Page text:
In an age of virtual events and almost an entire day spent on a cellular telephone or an internet connection of some kind, an event such as the recent 2017 IMS in Hawaii has enormous value to the community that is the RF/microwave industry—and this is very much a community where everyone knows one another and little goes on in secret. An event like the 2017 IMS is nominally a technical conference and an exhibition, but it is much more than that. It is an opportunity to put the cell phone down for a bit, to get away from the computer screen and to interact with colleagues and competitors in real time. It is a chance to remember the human side of the RF/microwave industry and, for many, a chance to remember why they chose to be a part of the industry.
Each IMS provides the structure for smaller gatherings, in technical conferences, at workshops, at exhibition booths, even at company-sponsored MicroApps sessions. These latter sessions (held in an exhibition booth on the show floor) have gained in popularity as kind of casual, semi-technical sessions with practical application advice on particular products. Each IMS over the years has been unique and most visitors can recall something or someone from each of the shows they have attended. They may also remember where they were in their careers for each show, and how each show served as a kind of yardstick for measuring their personal growth. In fact, more than a few industry members are already looking forward to the 2018 IMS in Philadelphia.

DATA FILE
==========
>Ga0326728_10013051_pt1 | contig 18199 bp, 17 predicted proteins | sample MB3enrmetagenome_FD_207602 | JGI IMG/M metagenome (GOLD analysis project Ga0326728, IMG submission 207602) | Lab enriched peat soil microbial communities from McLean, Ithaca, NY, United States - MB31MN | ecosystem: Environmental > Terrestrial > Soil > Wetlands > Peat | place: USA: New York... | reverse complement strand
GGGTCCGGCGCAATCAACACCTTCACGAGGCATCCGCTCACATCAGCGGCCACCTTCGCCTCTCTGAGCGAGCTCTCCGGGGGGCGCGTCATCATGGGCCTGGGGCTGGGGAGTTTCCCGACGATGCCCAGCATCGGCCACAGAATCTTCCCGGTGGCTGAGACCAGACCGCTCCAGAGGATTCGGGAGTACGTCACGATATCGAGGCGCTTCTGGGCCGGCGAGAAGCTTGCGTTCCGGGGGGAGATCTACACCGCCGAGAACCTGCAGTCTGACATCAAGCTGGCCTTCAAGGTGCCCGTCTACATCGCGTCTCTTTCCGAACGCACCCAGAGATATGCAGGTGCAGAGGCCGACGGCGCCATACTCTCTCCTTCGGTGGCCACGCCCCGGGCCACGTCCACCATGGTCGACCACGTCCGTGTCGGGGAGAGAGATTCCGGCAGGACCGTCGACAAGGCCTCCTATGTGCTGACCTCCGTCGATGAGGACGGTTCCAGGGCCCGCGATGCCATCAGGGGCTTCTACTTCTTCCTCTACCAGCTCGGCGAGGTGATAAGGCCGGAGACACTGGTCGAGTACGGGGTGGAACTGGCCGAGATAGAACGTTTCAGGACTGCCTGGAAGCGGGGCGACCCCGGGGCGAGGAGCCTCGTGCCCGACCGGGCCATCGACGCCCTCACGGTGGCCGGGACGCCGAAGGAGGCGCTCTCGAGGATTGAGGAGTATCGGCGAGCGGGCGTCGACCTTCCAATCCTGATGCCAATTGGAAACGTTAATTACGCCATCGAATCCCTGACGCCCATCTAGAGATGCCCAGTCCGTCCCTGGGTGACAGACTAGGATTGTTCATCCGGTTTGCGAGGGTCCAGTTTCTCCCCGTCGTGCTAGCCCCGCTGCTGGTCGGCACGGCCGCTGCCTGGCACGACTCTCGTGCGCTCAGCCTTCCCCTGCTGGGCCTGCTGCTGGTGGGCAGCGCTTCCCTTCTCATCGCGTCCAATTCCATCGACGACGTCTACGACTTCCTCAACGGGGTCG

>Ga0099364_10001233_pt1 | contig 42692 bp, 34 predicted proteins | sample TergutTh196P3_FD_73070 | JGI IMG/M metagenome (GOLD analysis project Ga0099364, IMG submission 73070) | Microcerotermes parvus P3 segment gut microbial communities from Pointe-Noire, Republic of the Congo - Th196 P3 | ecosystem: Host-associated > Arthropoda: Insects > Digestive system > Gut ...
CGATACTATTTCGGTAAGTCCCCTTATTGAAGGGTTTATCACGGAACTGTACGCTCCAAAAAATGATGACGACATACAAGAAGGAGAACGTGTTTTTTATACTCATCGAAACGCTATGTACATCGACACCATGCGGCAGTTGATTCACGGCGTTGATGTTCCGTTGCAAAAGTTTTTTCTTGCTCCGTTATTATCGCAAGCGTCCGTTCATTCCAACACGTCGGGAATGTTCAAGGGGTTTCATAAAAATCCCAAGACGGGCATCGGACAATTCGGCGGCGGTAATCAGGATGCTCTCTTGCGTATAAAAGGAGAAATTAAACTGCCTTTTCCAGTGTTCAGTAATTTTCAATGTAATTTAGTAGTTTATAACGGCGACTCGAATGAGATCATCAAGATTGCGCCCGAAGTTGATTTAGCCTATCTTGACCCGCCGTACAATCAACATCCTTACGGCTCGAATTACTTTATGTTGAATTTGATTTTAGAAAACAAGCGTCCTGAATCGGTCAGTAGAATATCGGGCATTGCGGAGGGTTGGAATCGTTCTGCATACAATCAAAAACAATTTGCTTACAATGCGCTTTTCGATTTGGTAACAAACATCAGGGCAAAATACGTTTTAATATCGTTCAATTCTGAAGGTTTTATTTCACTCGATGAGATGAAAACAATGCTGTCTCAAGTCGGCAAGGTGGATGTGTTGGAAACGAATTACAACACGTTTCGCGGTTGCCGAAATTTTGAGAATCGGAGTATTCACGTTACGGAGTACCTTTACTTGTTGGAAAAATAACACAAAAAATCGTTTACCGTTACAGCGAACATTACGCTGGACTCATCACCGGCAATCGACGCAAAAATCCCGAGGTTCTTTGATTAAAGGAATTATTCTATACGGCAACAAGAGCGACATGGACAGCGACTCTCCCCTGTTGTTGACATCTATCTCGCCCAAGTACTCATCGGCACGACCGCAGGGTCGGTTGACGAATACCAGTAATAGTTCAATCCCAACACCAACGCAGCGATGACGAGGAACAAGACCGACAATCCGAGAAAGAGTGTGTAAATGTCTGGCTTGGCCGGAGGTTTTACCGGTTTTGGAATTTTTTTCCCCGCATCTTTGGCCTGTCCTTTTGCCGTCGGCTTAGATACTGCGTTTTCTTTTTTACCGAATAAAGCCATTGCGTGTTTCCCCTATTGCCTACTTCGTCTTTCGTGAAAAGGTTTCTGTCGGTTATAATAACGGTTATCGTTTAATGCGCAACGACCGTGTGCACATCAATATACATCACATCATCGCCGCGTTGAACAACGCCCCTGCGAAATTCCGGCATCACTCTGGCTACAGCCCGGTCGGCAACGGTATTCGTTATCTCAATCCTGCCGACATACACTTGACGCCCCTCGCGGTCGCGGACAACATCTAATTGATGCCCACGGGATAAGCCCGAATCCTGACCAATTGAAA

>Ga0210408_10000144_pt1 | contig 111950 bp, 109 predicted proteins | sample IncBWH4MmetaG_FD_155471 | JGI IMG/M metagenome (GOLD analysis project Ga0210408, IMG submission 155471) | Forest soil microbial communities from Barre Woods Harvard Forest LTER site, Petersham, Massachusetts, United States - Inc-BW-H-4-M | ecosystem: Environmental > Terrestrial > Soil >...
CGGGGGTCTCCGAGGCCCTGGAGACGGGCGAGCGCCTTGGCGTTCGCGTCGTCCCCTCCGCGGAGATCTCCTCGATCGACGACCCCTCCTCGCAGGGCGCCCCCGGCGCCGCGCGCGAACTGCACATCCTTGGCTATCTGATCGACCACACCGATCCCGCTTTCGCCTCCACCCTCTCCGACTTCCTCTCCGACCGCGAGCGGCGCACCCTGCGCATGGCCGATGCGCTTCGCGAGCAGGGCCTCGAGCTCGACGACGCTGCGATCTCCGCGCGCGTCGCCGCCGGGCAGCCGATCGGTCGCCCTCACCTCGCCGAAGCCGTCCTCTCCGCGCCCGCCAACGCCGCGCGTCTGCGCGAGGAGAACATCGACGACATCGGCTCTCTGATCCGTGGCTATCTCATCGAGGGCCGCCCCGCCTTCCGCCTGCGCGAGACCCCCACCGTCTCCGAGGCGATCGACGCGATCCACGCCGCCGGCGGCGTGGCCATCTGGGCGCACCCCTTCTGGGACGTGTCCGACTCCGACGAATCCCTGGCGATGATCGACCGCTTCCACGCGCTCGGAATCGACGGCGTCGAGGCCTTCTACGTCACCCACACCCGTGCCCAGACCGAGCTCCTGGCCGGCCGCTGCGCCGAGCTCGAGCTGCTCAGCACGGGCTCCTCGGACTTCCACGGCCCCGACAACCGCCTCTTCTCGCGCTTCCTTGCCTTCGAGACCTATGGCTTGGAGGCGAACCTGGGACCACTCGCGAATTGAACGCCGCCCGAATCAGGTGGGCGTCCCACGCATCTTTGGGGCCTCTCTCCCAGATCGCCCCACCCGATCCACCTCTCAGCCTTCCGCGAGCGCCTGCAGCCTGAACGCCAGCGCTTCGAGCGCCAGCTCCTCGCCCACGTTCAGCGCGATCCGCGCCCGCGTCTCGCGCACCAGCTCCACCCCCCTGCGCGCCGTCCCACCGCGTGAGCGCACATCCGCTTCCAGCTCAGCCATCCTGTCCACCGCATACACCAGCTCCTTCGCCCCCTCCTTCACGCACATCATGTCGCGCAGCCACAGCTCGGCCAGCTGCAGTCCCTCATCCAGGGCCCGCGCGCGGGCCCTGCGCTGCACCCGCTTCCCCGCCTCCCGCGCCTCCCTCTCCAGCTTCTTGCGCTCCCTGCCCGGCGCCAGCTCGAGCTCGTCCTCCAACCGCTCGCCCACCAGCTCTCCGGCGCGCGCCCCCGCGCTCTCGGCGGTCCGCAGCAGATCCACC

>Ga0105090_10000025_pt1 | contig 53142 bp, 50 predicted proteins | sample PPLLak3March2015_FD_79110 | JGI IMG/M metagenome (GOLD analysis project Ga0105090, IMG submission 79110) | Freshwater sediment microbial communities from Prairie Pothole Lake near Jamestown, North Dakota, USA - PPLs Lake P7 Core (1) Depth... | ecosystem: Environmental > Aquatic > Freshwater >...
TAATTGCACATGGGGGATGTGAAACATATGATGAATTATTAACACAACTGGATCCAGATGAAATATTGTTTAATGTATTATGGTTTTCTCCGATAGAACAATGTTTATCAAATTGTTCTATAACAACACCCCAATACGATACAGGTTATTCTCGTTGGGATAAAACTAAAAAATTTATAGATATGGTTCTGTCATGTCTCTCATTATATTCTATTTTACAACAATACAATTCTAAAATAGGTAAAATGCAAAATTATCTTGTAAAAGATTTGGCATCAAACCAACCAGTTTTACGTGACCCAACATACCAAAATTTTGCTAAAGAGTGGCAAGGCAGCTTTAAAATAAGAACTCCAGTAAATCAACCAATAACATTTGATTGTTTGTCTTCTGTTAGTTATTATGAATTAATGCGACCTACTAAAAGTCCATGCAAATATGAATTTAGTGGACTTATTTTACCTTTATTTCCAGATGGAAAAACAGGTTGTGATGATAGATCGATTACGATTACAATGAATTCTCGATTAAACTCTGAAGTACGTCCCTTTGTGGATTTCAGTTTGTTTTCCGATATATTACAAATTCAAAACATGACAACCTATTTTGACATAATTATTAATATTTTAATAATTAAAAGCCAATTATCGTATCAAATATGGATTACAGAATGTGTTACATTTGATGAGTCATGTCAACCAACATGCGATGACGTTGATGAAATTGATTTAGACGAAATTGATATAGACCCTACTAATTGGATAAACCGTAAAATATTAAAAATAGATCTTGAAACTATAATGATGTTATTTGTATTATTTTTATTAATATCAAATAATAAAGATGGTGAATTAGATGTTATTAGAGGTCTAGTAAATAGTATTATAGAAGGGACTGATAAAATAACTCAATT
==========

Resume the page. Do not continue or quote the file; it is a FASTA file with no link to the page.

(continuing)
It is the personal interactions, whether in technical sessions or on the show floor, that are so valuable at IMS. In many ways, the event serves as a reminder of the uniqueness of the RF/microwave portion of the electronics industry. It is a relatively small portion of the total electronics industry, long based on performing specialized design tasks related to military electronic systems. While defense-related requirements are still an important part of the industry, the increasing importance of wireless communications has changed the industry, made it more commercial, and made many of its members deal with what has been called the “commercialization” or “commoditization” of the industry.
Certainly, with its theme of riding the wave of the Fifth Generation (5G) of wireless technology, many of those personal interactions at the 2017 IMS will be about how to make something that was once one or two of a kind, such as millimeter-wave components, and make possibly tens and thousands of them for lower costs. With its dreamlike setting, the 2017 IMS marks a transition for this industry, towards potentially large-volume markets such as 5G and Internet of Things (IoT) that will require a rethinking of manufacturing and testing methods in order to remain competitive. 5G has taken the place of millimeter-wave technology as that next great thing that is “right around the corner.” Except now, millimeter-wave technology will be one of the enabling technologies for 5G.
The real-time, personal interactions at IMS are far more meaningful than quick texts and stacks of e-mails. This is especially true for an industry that is also facing a transition in terms of the increasing average age of its engineers. Personal interactions provide opportunities for younger engineers to learn about other companies and other technologies, and perhaps pave the way for their own futures even as they ensure the future of another company and of the industry.
The IMS may not always be in everyone’s most convenient location, but it is always a meaningful event and well worth the trip. It is a chance to learn, to remember, and to interact with fellow members of a unique industry for a few days without some of the electronic devices that, ironically, this industry has made possible.